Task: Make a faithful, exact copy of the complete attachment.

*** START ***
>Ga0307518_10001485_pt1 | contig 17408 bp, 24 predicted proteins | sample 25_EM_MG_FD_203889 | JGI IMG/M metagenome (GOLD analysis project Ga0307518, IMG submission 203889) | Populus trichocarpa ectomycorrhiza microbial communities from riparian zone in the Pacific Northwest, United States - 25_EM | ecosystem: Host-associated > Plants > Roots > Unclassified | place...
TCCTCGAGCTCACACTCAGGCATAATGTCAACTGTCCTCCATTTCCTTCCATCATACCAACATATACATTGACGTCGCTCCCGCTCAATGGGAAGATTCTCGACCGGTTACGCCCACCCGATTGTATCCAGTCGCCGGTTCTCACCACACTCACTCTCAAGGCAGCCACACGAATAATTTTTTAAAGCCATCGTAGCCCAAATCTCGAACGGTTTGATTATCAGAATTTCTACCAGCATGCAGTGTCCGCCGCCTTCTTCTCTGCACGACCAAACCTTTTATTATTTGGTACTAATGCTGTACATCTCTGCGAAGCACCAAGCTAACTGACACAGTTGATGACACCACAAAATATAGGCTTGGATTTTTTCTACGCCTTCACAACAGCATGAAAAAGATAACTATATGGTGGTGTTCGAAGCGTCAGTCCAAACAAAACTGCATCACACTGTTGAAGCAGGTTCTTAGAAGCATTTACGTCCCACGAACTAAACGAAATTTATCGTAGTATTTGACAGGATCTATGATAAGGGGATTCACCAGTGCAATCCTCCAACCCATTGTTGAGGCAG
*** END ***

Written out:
>Ga0307518_10001485_pt1 | contig 17408 bp, 24 predicted proteins | sample 25_EM_MG_FD_203889 | JGI IMG/M metagenome (GOLD analysis project Ga0307518, IMG submission 203889) | Populus trichocarpa ectomycorrhiza microbial communities from riparian zone in the Pacific Northwest, United States - 25_EM | ecosystem: Host-associated > Plants > Roots > Unclassified | place...
TCCTCGAGCTCACACTCAGGCATAATGTCAACTGTCCTCCATTTCCTTCCATCATACCAACATATACATTGACGTCGCTCCCGCTCAATGGGAAGATTCTCGACCGGTTACGCCCACCCGATTGTATCCAGTCGCCGGTTCTCACCACACTCACTCTCAAGGCAGCCACACGAATAATTTTTTAAAGCCATCGTAGCCCAAATCTCGAACGGTTTGATTATCAGAATTTCTACCAGCATGCAGTGTCCGCCGCCTTCTTCTCTGCACGACCAAACCTTTTATTATTTGGTACTAATGCTGTACATCTCTGCGAAGCACCAAGCTAACTGACACAGTTGATGACACCACAAAATATAGGCTTGGATTTTTTCTACGCCTTCACAACAGCATGAAAAAGATAACTATATGGTGGTGTTCGAAGCGTCAGTCCAAACAAAACTGCATCACACTGTTGAAGCAGGTTCTTAGAAGCATTTACGTCCCACGAACTAAACGAAATTTATCGTAGTATTTGACAGGATCTATGATAAGGGGATTCACCAGTGCAATCCTCCAACCCATTGTTGAGGCAG